Charlie is a clever nickname for the author, perhaps used in an effort to combat the cliché that an author will sell more books if the reader believes she is a man- but you didn't fool me, honey.  You're definitely a girl.  Know how I know?

Because Ceony is a classic example of what fanfiction authors refer to as a Mary Sue- a fictional representation of the author herself so that the author might live vicariously through this creation and do whatever it is that the author has never been able to do, which, in most cases (as in this book), is win the heart of the hot guy.  (Another famous Mary Sue you may be familiar with is a certain Bella Swan- a girl whose personality has been peppered with flaws so that the author can say See, she's so realistic! even as she gets everything she wants throughout the course of the story and can seemingly do no wrong on her thinly-veiled romantic exploits that we're supposed to pretend are totally empowering adventures.)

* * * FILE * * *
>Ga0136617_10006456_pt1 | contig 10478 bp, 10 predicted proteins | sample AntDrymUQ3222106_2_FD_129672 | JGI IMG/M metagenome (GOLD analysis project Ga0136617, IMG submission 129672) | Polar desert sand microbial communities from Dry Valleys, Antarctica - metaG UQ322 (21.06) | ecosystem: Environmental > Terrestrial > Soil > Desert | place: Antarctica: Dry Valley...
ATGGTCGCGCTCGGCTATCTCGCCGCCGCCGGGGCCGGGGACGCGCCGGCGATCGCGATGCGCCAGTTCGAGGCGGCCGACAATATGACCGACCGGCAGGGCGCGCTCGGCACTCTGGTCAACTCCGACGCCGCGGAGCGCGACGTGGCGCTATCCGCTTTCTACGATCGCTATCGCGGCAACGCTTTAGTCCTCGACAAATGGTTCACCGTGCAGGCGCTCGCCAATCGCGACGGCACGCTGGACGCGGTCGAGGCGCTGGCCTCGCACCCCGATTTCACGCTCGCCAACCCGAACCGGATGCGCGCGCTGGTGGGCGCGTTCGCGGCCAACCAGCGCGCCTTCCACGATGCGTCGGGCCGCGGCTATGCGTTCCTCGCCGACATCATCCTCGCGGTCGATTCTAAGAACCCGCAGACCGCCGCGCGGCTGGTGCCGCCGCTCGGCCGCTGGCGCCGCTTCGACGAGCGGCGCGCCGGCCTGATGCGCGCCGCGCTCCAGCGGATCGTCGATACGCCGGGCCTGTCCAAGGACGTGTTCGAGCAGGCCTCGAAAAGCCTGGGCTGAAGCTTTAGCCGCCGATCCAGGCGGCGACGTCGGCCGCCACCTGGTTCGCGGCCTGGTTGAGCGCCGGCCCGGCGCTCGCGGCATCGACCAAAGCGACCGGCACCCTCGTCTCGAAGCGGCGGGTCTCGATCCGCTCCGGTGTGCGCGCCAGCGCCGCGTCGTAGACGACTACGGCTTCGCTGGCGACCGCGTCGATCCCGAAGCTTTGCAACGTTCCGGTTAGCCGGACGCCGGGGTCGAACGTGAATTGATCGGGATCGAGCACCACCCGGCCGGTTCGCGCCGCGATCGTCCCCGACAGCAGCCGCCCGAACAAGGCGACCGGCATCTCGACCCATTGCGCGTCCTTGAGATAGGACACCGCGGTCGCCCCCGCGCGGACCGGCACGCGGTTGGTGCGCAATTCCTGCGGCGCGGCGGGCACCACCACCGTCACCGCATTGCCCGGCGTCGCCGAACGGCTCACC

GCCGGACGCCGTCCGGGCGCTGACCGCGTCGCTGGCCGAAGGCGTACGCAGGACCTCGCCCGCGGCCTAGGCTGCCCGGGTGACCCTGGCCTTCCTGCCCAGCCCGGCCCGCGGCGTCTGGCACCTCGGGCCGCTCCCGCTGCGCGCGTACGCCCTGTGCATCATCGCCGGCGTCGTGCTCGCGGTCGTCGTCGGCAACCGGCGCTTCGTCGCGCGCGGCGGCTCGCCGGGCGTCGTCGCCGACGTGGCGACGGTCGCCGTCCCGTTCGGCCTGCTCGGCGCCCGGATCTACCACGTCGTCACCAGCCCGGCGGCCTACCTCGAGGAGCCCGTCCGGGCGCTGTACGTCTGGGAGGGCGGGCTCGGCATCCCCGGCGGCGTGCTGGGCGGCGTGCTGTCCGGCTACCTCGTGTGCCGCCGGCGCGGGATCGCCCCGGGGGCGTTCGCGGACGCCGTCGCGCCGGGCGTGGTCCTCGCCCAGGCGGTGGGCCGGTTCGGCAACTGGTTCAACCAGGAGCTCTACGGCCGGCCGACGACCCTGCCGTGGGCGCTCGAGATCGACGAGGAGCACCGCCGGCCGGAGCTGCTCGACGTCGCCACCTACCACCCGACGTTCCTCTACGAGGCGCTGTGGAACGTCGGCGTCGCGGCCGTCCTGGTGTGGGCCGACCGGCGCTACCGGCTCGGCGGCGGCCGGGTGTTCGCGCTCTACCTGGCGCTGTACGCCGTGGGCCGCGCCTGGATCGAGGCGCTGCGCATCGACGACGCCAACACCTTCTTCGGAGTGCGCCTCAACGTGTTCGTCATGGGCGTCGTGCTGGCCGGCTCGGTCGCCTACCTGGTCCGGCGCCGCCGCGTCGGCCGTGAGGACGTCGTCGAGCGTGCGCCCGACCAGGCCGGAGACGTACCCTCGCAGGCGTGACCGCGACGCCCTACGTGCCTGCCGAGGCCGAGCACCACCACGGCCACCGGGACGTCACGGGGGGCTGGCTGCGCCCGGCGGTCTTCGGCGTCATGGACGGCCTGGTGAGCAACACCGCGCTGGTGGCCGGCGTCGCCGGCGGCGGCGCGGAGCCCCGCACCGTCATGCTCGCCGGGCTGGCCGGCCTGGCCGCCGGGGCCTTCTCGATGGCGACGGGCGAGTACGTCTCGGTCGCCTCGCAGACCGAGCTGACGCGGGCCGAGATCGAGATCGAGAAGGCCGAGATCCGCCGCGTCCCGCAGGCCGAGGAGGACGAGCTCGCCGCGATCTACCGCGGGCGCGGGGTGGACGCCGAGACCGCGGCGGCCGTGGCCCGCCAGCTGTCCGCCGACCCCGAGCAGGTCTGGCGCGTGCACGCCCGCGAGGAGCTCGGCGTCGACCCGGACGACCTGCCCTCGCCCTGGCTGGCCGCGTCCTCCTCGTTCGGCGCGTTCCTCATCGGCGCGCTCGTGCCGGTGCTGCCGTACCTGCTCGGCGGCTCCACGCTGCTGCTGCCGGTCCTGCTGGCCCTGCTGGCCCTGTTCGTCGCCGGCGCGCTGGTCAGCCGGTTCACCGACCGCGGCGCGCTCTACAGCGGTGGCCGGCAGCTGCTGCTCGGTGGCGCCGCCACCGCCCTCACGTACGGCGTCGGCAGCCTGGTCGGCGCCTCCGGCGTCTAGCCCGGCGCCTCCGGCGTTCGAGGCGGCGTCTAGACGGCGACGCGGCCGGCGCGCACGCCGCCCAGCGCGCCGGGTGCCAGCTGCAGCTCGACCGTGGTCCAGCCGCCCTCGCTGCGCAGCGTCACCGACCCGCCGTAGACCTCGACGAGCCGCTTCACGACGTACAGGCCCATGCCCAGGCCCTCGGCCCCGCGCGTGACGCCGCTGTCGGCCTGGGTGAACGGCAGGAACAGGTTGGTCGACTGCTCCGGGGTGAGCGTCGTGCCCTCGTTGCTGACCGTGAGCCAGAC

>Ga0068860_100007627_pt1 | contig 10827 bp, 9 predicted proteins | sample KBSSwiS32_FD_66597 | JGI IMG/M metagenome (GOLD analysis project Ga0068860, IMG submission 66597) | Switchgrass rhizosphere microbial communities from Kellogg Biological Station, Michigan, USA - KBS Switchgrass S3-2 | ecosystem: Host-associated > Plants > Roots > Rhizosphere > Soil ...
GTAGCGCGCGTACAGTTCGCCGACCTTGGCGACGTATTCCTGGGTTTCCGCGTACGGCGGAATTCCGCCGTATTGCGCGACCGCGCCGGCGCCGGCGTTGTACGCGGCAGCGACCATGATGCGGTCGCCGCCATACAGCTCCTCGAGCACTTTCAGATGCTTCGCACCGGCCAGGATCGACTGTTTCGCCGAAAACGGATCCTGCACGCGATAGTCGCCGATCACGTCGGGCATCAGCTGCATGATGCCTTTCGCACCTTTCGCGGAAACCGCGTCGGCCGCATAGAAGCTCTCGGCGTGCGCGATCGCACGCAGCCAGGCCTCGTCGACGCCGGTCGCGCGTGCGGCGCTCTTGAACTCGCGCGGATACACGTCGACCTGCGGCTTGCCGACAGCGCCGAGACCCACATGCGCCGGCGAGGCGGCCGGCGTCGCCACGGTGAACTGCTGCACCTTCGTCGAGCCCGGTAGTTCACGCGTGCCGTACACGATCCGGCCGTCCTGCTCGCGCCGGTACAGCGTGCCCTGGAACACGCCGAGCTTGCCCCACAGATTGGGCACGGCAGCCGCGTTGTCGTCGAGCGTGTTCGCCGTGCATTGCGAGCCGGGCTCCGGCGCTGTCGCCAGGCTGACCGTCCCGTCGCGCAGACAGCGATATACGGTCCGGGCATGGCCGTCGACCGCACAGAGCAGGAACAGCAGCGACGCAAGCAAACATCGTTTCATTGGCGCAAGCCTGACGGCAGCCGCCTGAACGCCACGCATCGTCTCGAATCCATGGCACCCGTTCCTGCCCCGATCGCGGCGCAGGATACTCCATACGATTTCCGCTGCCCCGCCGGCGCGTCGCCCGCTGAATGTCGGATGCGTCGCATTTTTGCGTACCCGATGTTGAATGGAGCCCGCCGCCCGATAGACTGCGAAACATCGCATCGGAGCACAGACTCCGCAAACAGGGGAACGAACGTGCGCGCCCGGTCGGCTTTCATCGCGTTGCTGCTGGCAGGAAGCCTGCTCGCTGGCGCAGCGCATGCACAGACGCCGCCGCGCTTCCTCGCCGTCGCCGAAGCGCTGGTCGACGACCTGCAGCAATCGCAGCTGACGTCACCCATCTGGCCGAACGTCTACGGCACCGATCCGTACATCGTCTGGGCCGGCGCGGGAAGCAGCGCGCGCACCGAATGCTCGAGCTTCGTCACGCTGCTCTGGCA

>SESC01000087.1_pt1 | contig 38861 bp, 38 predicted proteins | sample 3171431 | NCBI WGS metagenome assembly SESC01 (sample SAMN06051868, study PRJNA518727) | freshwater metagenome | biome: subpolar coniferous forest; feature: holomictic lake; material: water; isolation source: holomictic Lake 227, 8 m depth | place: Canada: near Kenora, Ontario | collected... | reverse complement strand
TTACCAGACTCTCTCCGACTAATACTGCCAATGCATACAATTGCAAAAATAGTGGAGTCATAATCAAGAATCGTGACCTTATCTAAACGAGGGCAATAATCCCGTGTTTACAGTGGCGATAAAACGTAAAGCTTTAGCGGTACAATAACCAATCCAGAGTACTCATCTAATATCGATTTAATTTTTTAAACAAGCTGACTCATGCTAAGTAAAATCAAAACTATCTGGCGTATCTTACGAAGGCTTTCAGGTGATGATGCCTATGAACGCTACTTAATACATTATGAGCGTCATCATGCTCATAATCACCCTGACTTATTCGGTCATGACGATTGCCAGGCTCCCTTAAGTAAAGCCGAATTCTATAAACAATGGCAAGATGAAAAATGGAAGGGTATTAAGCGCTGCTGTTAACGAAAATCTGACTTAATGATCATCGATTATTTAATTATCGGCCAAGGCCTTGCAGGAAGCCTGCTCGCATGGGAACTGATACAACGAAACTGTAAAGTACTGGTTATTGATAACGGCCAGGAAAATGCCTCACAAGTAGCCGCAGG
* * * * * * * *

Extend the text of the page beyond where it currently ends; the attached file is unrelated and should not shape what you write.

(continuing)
Because yes, ladies and gentlemen, at the end of the day, when our intrepid magician-in-training finds herself inside her teacher's literal heart, she falls in luuuuuurve with him.  She discovers that she wants to rescue his heart so that she might have it for herself; yes, this awkward-yet-incredibly-intelligent teenage girl who would never consider herself to be attractive though she has perfect hair and soft skin and a tiny waist that we are constantly reminded of as we read about the skirts and blouses she clothes herself in every day- she hopes that this much older man who has been married once before and who is her teacher and also, obviously, incredibly attractive…she hopes he'll fall in luuuurve with her, too, and take her as his second wife.

And it's not like you don't see the romance coming from a mile away.